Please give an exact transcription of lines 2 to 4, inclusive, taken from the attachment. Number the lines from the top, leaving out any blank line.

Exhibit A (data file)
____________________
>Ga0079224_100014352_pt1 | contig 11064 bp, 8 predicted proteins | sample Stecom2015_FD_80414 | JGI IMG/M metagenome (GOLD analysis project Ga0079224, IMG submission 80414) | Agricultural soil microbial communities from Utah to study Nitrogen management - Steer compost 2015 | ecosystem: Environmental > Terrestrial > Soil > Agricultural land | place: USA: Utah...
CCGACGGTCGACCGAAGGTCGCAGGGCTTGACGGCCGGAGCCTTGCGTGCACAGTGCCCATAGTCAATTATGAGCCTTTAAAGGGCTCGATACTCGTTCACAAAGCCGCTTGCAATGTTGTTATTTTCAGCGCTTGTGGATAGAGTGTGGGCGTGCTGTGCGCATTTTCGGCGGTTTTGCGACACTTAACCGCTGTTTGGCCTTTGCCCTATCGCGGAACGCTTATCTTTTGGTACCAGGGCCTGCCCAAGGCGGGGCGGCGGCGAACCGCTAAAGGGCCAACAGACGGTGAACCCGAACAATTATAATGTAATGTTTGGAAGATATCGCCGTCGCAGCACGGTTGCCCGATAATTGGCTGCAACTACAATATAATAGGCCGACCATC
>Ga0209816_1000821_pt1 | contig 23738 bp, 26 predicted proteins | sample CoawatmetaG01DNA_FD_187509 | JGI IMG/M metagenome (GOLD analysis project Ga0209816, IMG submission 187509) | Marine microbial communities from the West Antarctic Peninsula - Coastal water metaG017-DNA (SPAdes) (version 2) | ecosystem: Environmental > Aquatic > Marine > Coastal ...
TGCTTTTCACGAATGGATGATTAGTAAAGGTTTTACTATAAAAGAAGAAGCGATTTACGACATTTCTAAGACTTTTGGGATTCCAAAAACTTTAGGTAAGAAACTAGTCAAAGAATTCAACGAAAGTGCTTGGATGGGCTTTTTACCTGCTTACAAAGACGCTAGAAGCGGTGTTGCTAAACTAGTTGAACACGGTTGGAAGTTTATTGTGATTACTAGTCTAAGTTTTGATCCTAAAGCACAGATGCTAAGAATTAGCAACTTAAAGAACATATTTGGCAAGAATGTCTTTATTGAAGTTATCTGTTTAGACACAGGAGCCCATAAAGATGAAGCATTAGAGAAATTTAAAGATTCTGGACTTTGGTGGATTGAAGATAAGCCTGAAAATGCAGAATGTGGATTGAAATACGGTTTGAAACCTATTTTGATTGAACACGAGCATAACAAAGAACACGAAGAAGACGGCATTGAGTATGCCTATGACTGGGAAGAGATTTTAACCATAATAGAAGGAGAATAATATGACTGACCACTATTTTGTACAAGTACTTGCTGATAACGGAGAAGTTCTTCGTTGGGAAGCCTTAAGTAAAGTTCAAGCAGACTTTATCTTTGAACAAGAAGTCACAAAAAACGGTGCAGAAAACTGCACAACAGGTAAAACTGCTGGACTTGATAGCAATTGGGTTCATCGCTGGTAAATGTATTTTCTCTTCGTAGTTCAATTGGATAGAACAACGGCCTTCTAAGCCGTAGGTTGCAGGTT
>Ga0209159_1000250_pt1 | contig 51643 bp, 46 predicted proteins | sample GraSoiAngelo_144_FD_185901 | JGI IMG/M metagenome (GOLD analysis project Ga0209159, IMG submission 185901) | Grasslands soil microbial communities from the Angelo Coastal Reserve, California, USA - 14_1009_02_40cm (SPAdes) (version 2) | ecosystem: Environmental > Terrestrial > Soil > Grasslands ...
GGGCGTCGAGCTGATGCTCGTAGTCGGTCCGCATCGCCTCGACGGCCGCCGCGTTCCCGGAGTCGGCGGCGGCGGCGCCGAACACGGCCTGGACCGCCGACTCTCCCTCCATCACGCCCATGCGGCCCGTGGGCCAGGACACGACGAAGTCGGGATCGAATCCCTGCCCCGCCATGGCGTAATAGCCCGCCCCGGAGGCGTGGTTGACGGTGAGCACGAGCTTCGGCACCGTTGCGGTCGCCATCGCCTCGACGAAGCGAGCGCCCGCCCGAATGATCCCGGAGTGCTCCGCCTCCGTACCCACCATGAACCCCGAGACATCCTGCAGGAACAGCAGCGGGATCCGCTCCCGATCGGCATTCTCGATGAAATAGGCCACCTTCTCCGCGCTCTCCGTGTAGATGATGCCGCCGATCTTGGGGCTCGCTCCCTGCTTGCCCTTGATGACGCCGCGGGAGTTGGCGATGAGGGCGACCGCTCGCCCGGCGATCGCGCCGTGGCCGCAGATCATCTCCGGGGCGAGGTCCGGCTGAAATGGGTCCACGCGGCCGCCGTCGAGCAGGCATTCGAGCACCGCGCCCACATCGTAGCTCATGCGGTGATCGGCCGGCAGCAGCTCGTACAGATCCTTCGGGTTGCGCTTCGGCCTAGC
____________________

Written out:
CCGACGGTCGACCGAAGGTCGCAGGGCTTGACGGCCGGAGCCTTGCGTGCACAGTGCCCATAGTCAATTATGAGCCTTTAAAGGGCTCGATACTCGTTCACAAAGCCGCTTGCAATGTTGTTATTTTCAGCGCTTGTGGATAGAGTGTGGGCGTGCTGTGCGCATTTTCGGCGGTTTTGCGACACTTAACCGCTGTTTGGCCTTTGCCCTATCGCGGAACGCTTATCTTTTGGTACCAGGGCCTGCCCAAGGCGGGGCGGCGGCGAACCGCTAAAGGGCCAACAGACGGTGAACCCGAACAATTATAATGTAATGTTTGGAAGATATCGCCGTCGCAGCACGGTTGCCCGATAATTGGCTGCAACTACAATATAATAGGCCGACCATC
>Ga0209816_1000821_pt1 | contig 23738 bp, 26 predicted proteins | sample CoawatmetaG01DNA_FD_187509 | JGI IMG/M metagenome (GOLD analysis project Ga0209816, IMG submission 187509) | Marine microbial communities from the West Antarctic Peninsula - Coastal water metaG017-DNA (SPAdes) (version 2) | ecosystem: Environmental > Aquatic > Marine > Coastal ...
TGCTTTTCACGAATGGATGATTAGTAAAGGTTTTACTATAAAAGAAGAAGCGATTTACGACATTTCTAAGACTTTTGGGATTCCAAAAACTTTAGGTAAGAAACTAGTCAAAGAATTCAACGAAAGTGCTTGGATGGGCTTTTTACCTGCTTACAAAGACGCTAGAAGCGGTGTTGCTAAACTAGTTGAACACGGTTGGAAGTTTATTGTGATTACTAGTCTAAGTTTTGATCCTAAAGCACAGATGCTAAGAATTAGCAACTTAAAGAACATATTTGGCAAGAATGTCTTTATTGAAGTTATCTGTTTAGACACAGGAGCCCATAAAGATGAAGCATTAGAGAAATTTAAAGATTCTGGACTTTGGTGGATTGAAGATAAGCCTGAAAATGCAGAATGTGGATTGAAATACGGTTTGAAACCTATTTTGATTGAACACGAGCATAACAAAGAACACGAAGAAGACGGCATTGAGTATGCCTATGACTGGGAAGAGATTTTAACCATAATAGAAGGAGAATAATATGACTGACCACTATTTTGTACAAGTACTTGCTGATAACGGAGAAGTTCTTCGTTGGGAAGCCTTAAGTAAAGTTCAAGCAGACTTTATCTTTGAACAAGAAGTCACAAAAAACGGTGCAGAAAACTGCACAACAGGTAAAACTGCTGGACTTGATAGCAATTGGGTTCATCGCTGGTAAATGTATTTTCTCTTCGTAGTTCAATTGGATAGAACAACGGCCTTCTAAGCCGTAGGTTGCAGGTT